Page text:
- Posted Tuesday June 7, 2016
Formal mergers between GP practices have become an increasingly regular occurrence over the past few years, and it's a trend that has been driven by a range of different clinical and management factors.
Having greater numbers of clinical staff available can make it easier to manage local health needs and deliver new services, while having larger patient lists increases the amount of revenues that can be earned.
Sharing facilities may enable practices to use space more efficiently, and can facilitate new opportunities for additional revenue generation through the sale of surplus premises or leasing space to third parties, such as pharmacies.
The risks and rewards of introducing new service offerings can be shared across the larger organisation, rather than by a smaller single practice, and options for funding premises improvements may also become wider.
All of these points provide a compelling argument for bringing practices together. However, during the process of making mergers happen and getting the backing required from the likes of NHS England, CCGs and their regional equivalents, it must never be forgotten that GP practices are made up of people.
We've seen a number of potential practice mergers that looked good on paper fail to get over the line due to differences of opinion or a lack of chemistry between the two sets of partners and staff involved.
Clear and early communication between all parties at partner level is absolutely key to making mergers work, and can help identify issues that might slow them down or even block them altogether.
At the start of the process, the two practice teams should sit down and establish what their 'red lines' are - the key issues that agreements need to be reached over in order to give the merger the best chance of going ahead.
These could be anything from the amount of holidays that partners can take or the way in which GP remuneration is organised, all the way through to the roles that other staff have and issues of leadership amongst the merged team. If there's clarity and open discussion from the beginning, the risk of something arising that derails the whole merger process is significantly reduced.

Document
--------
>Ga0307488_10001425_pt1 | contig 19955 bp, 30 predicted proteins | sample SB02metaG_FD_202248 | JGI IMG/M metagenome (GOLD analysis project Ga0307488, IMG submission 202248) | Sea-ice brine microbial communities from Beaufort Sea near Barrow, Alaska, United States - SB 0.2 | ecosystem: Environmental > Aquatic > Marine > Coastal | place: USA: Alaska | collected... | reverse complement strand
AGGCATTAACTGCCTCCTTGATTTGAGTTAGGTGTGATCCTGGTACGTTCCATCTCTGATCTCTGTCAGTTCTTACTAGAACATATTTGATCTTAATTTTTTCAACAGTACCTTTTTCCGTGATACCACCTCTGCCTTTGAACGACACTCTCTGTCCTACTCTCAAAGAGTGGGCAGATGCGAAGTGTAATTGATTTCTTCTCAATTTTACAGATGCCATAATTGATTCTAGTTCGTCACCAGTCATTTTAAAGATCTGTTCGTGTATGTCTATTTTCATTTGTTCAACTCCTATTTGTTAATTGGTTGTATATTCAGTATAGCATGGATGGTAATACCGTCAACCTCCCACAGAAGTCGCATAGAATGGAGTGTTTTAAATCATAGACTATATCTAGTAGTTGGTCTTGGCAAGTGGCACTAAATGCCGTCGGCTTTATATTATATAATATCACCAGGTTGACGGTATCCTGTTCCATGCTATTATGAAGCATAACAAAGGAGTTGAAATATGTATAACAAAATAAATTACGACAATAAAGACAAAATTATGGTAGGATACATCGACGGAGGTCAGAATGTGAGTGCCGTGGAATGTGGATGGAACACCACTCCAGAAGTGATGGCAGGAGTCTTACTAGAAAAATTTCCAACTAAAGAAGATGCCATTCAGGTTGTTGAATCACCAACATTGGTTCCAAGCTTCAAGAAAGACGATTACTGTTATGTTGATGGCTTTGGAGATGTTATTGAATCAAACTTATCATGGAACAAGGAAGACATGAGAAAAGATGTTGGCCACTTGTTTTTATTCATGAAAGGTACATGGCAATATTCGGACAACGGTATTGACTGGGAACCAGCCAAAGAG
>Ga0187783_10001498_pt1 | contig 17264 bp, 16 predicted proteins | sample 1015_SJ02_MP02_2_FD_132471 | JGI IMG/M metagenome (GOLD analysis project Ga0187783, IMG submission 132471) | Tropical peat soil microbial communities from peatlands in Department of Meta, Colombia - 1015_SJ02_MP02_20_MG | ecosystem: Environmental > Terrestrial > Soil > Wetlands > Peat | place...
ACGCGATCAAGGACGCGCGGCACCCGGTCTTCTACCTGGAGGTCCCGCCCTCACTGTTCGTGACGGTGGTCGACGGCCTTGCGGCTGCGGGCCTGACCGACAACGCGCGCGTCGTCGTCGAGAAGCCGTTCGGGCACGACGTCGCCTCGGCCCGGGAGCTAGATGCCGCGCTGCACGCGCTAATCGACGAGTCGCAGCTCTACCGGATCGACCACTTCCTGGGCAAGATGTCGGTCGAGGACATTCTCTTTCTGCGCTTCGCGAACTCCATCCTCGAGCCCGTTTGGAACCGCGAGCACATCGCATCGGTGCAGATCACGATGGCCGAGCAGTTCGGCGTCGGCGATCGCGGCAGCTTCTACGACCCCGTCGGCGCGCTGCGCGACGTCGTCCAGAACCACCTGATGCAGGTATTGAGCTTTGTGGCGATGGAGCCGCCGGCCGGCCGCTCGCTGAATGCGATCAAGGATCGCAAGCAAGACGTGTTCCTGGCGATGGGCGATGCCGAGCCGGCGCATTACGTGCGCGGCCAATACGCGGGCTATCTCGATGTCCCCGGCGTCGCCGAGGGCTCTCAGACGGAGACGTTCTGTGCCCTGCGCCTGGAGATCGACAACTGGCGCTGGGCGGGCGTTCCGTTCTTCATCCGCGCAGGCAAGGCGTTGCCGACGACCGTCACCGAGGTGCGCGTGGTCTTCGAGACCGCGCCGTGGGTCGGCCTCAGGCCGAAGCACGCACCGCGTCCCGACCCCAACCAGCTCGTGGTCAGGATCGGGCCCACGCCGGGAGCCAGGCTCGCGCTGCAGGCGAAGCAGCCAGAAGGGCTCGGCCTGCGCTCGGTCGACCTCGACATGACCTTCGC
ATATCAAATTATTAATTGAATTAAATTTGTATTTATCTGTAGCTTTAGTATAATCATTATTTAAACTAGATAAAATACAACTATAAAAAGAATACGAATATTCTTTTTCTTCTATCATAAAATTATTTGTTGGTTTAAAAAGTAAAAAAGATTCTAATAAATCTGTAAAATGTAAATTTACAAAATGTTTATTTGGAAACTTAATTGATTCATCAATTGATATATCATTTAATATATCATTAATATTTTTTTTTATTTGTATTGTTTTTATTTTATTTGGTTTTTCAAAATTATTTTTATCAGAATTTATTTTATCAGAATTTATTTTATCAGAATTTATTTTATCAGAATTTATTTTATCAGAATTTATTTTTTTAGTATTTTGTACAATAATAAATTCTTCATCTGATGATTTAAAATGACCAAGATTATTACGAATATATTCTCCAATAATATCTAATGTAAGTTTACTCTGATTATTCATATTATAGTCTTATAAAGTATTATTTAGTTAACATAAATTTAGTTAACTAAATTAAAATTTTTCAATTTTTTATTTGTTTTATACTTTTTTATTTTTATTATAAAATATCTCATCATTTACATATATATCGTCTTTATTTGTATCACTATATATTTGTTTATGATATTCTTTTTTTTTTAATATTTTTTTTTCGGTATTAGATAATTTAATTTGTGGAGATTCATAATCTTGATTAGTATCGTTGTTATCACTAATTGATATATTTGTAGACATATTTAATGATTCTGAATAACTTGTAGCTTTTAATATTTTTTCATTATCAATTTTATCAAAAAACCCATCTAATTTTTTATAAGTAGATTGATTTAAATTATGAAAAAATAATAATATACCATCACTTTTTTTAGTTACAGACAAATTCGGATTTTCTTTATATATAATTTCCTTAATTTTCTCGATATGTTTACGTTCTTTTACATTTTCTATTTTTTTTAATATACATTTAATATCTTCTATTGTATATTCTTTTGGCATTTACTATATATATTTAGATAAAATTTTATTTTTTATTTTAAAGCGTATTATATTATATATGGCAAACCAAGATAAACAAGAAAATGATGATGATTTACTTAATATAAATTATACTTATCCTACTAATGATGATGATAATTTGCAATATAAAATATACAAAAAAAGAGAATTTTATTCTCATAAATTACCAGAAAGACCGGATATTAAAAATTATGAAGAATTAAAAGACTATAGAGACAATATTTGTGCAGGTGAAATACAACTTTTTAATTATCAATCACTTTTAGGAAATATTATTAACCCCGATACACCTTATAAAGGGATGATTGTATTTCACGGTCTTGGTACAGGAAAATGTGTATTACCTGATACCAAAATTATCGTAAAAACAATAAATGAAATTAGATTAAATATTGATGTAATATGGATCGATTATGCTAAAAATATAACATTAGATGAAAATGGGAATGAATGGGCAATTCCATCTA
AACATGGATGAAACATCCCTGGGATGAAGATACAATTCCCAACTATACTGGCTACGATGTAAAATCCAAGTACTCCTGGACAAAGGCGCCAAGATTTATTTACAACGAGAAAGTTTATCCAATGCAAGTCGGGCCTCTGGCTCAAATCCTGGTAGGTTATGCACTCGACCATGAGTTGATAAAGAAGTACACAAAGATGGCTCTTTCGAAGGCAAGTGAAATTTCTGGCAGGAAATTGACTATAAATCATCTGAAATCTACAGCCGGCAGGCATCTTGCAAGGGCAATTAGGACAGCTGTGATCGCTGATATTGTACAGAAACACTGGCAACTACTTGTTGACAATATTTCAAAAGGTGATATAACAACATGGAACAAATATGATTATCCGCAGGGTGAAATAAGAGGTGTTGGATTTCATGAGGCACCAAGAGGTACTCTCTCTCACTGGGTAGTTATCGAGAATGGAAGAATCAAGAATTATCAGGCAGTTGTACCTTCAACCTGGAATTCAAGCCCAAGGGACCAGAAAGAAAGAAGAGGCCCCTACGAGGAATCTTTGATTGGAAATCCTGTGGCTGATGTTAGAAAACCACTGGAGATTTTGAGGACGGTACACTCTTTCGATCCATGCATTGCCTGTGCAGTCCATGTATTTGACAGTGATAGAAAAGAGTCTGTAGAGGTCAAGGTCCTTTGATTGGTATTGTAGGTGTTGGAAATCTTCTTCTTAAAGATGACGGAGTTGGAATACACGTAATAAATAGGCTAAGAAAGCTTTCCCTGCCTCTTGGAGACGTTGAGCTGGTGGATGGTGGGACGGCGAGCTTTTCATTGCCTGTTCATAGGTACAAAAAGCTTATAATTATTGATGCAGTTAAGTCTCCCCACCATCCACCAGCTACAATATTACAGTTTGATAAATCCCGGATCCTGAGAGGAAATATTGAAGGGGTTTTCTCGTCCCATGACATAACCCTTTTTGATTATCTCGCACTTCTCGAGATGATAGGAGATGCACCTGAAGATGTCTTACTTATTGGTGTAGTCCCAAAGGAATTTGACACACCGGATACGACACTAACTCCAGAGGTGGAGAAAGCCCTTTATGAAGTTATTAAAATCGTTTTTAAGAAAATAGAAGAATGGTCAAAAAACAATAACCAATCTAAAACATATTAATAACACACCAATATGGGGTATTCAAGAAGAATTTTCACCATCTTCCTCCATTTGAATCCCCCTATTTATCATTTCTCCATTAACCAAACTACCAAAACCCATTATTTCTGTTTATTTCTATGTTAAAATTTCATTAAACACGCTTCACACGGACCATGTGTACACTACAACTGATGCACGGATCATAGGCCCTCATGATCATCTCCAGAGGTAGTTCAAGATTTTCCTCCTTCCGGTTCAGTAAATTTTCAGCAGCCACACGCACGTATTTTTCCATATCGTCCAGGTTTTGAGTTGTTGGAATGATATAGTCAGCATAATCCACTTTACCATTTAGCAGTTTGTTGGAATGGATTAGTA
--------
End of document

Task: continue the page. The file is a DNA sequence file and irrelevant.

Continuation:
Staff at the two practices need to be informed of their employers' plans once things begin to fall into place, and they should be kept up to date with the progress of the merger. This will give the respective workforces a chance to find out more about each other and how their prospective new co-workers operate.
Finally, appointing a project manager for the merger, whether an existing employee or an outside party like a lawyer or accountant, is absolutely essential in ensuring that responsibility for driving the project forward on schedule sits in an agreed place, and that it doesn't get put on the back burner due to other clinical or administrative demands.
Taking a properly planned approach can ensure practice mergers bring the positive outcomes that all parties want when they embark on the process - and making sure it's focused as much on your people as on your clinical and structural needs is essential in order to give yourself the best chance of success.
Specialist medical accountants at RMT offer medical professionals advice and guidance that is tailored to the unique monetary and legislative environment in which healthcare industry workers live. For more information visit their website.